As the year comes to close, the FiveThirtyEight Politics podcast team looks back on the most significant political moments of 2019 and previews the most pressing questions of 2020. They also discuss the Democrats’ debate over health care and the events that led the House to impeach President Trump.
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Colby Cosh: Here it is – your quadrennial 'American politics is weird' column – National Post
The actual, real, honest-to-God voting part of the U.S. presidential nominating process will begin with the Iowa state precinct caucuses on Feb. 3, two weeks from Monday. Every four years, at around this time, I rediscover the astonishing opacity of this process and marvel anew. The Iowa caucuses themselves, which have been the paramount preoccupation of American politics for months, serve as an excellent example.
You may have seen C-SPAN footage of the weird precinct caucus goings-on. These incorporate no balloting. Instead, you see small roomfuls of enthusiasts forming physical groupings, chatting about who they ought to support, and then merging smaller “non-viable” groups until the number of groups matches the number of delegates to be sent further on in the process.
“Further on to where?”, you may ask. To the Iowa Democratic Party county conventions, silly; but those don’t happen until March 21. These conventions send delegates to the party conventions for each congressional district (on the morning of April 25), and also to the state convention (June 13).
The actual makeup of the Iowa delegation to the national convention isn’t fully decided until that last date — yet an estimate of the statewide “result” will be provided magically on the evening of the 3rd. Even if no candidate drops out before the district and state conventions, this guess isn’t exactly set in stone. If there are dropouts, the final Iowa vote in the national roll call may look nothing at all like the estimates from the evening. Yet it’s these semi-fictitious, inferential estimates that will actually influence the course of the race in the other 49 states (and in the non-state delegations).
From a Canadian standpoint it all seems like a hell of a way to run a country. We have come to regard party leadership-election procedures as not only a matter of public interest and inquiry, but as something for which political parties should be positively accountable. Fine details of leadership votes are widely discussed. Everybody interested in politics knows, for example, that the federal Liberals and Conservatives both give equal weights to all federal ridings (somewhat controversially for the latter), and that the New Democrats use direct one-man-one-vote, having abandoned the old system that gave separate weight to “affiliates,” mostly labour unions. We all spent a week discussing the anomaly in the 2018 Ontario PC race (wherein electoral weighting allowed Doug Ford to prevail despite winning fewer votes overall and fewer ridings than Christine Elliott).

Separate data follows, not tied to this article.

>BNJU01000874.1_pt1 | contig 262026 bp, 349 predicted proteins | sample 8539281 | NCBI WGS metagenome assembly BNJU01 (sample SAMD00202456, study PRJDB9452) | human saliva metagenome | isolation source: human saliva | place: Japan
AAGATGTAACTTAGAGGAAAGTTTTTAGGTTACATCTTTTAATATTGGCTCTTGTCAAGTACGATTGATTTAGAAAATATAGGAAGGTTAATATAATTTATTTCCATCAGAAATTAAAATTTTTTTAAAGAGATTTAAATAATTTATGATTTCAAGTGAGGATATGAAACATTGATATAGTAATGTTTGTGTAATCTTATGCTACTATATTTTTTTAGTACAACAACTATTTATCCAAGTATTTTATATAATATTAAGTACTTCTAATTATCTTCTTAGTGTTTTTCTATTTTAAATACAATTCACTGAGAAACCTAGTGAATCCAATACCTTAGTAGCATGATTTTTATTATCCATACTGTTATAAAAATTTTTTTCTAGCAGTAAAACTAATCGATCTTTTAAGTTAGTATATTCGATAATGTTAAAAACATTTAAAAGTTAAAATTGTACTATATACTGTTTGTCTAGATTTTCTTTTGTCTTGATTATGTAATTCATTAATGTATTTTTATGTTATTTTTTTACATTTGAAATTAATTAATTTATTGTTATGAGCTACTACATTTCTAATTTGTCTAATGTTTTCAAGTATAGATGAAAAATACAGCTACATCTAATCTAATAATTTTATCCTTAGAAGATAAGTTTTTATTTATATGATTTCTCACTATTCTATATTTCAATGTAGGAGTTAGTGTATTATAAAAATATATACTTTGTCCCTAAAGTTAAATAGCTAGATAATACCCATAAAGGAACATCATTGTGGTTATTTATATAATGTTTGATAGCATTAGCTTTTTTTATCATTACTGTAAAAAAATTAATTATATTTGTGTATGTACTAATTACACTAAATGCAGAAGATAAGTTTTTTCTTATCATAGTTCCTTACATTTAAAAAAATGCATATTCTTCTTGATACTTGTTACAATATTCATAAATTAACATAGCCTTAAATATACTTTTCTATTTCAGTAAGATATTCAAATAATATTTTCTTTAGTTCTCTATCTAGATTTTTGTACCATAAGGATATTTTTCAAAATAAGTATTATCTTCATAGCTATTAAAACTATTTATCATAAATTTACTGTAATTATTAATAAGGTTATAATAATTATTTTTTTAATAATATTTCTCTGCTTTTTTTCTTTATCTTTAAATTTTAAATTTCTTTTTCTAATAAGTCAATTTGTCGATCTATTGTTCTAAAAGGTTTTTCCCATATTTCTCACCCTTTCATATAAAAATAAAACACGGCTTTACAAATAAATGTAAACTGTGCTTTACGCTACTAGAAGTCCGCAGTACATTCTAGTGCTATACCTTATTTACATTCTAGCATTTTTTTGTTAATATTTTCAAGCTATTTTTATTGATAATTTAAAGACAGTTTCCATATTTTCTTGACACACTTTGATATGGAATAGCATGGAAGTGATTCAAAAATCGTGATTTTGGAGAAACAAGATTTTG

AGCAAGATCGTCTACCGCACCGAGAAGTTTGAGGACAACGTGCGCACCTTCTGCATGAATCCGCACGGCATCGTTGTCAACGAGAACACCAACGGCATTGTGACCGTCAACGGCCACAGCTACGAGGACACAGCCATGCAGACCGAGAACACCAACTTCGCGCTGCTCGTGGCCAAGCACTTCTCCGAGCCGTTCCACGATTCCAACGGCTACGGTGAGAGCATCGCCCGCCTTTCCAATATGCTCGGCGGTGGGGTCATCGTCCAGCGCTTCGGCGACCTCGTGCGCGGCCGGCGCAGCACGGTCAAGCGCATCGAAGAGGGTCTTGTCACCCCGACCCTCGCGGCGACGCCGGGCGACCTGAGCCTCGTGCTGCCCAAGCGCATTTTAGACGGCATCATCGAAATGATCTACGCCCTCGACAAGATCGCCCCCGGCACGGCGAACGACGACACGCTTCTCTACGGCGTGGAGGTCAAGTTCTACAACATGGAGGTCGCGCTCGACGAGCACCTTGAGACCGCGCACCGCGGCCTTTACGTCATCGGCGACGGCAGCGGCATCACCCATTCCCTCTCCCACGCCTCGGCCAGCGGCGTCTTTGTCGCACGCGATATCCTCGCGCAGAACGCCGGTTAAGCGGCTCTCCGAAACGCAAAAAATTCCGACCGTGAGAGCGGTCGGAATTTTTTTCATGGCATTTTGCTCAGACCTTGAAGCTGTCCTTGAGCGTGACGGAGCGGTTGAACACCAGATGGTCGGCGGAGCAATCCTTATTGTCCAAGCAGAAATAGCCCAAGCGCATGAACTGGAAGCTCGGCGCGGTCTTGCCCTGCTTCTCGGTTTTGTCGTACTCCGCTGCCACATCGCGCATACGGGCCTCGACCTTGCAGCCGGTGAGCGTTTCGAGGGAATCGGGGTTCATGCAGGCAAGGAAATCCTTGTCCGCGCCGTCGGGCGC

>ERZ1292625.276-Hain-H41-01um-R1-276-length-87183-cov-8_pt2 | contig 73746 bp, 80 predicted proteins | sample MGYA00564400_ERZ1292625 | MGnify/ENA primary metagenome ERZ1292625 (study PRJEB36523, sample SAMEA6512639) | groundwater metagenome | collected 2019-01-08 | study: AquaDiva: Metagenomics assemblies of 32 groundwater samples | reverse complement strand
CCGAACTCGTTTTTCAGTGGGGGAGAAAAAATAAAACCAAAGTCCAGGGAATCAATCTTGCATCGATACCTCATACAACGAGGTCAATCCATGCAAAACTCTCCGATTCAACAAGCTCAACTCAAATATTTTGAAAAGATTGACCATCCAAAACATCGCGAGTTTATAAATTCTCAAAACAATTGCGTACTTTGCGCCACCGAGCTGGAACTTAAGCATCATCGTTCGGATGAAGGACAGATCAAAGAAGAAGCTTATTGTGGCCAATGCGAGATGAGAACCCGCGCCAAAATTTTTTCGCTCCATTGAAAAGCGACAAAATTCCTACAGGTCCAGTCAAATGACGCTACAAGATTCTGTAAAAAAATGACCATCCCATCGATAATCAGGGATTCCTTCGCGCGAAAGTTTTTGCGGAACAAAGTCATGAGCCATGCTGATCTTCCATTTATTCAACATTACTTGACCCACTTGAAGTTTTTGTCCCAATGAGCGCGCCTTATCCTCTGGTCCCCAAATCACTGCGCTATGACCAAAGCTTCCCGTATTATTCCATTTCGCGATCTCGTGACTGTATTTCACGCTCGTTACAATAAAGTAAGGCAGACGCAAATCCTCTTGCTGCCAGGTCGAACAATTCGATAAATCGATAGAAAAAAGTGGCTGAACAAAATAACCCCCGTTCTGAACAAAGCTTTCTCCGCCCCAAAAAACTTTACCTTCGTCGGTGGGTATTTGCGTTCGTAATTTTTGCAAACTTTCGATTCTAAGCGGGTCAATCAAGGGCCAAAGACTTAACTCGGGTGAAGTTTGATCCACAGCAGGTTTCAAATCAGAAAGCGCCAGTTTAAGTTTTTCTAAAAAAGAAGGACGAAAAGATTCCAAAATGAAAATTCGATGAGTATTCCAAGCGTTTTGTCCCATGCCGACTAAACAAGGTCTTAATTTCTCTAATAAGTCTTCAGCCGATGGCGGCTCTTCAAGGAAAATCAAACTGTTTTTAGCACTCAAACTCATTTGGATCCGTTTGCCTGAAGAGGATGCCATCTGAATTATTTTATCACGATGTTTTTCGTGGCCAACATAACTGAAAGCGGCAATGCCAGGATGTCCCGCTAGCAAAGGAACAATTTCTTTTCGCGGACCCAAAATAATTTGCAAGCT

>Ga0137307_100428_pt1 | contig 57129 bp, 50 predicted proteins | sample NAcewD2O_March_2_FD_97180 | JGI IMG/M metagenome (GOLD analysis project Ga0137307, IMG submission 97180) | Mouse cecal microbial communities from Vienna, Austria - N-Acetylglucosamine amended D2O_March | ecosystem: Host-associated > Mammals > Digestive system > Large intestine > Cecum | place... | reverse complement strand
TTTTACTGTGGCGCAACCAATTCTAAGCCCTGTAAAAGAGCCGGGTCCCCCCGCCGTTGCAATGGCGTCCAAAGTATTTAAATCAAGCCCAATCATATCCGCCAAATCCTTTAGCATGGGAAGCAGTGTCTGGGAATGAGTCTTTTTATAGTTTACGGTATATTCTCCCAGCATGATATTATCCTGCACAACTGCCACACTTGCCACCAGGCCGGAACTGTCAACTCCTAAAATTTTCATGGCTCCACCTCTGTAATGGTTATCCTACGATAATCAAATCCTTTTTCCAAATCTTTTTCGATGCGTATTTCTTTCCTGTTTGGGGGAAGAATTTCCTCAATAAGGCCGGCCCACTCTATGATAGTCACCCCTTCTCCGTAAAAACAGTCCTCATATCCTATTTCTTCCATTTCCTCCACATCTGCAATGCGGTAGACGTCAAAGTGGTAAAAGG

Would you know, as a news consumer, that American political parties are nothing like this? The idea of weighting delegations strictly according to Electoral College numbers was abandoned down south not far into the 20th century: both parties learned that it made some sense to down-weight states they had no hope of winning in the general election. (A key moment was the Republican national convention of 1912; a resurgent Teddy Roosevelt had cleaned up in scattered primaries, which were still a novelty, but Taft won on the strength of Southern support, and the party ripped apart.)
The Democratic Party now allocates delegates to states by a formula that is only half pure electoral weight. The other half of the coefficient (yes, there’s a coefficient) is based on the Democratic vote for president in the past three elections, which leads to pretty big distortions. Further bonuses are available to states that vote later in the cycle (in order to discourage a pell-mell race among the states to the front of the nomination calendar) and to states that “cluster” primary dates with those of neighbours.
This means many states have a Democratic convention delegation out of whack with both their population and their heft in the Electoral College. The American press rarely if ever discusses this, and it takes digging to find the details. Texas, with its 29 million souls and 38 electoral votes, is scheduled to have 261 nominating votes on the floor in Milwaukee. New York, home to 19 million people and 29 Electoral College votes, receives extra credit for Democratic loyalty and for having its primary in late April: it will send 320 delegates.
This goes to show how the slowly evolved party rules can lead to puzzling outcomes, since Texas should have a closer statewide presidential race than New York and often figures prominently in Democratic psephological dreaming. Of course, in the normal course of events, it is all decided before the delegates assemble. No one ever has any reason to care about the sizes of New York’s or Texas’s delegations per se.